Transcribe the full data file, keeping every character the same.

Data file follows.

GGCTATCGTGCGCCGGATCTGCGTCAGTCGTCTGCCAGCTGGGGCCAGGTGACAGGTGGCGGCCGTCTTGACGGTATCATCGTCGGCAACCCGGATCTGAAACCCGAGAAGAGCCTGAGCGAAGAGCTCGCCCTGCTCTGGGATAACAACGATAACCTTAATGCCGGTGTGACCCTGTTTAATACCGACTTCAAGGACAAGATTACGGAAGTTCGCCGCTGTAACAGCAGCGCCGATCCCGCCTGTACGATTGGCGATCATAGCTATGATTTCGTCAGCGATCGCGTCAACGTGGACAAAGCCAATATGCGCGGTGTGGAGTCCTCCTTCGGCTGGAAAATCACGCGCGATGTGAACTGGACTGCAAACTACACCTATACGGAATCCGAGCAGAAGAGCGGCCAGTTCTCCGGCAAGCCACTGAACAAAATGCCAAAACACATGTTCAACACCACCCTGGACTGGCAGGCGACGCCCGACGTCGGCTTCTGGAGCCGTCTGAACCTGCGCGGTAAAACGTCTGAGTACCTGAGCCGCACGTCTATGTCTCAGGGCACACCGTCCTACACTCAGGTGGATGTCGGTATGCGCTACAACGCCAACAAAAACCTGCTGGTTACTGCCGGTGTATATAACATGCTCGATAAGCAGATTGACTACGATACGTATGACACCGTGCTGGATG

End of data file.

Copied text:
GGCTATCGTGCGCCGGATCTGCGTCAGTCGTCTGCCAGCTGGGGCCAGGTGACAGGTGGCGGCCGTCTTGACGGTATCATCGTCGGCAACCCGGATCTGAAACCCGAGAAGAGCCTGAGCGAAGAGCTCGCCCTGCTCTGGGATAACAACGATAACCTTAATGCCGGTGTGACCCTGTTTAATACCGACTTCAAGGACAAGATTACGGAAGTTCGCCGCTGTAACAGCAGCGCCGATCCCGCCTGTACGATTGGCGATCATAGCTATGATTTCGTCAGCGATCGCGTCAACGTGGACAAAGCCAATATGCGCGGTGTGGAGTCCTCCTTCGGCTGGAAAATCACGCGCGATGTGAACTGGACTGCAAACTACACCTATACGGAATCCGAGCAGAAGAGCGGCCAGTTCTCCGGCAAGCCACTGAACAAAATGCCAAAACACATGTTCAACACCACCCTGGACTGGCAGGCGACGCCCGACGTCGGCTTCTGGAGCCGTCTGAACCTGCGCGGTAAAACGTCTGAGTACCTGAGCCGCACGTCTATGTCTCAGGGCACACCGTCCTACACTCAGGTGGATGTCGGTATGCGCTACAACGCCAACAAAAACCTGCTGGTTACTGCCGGTGTATATAACATGCTCGATAAGCAGATTGACTACGATACGTATGACACCGTGCTGGATG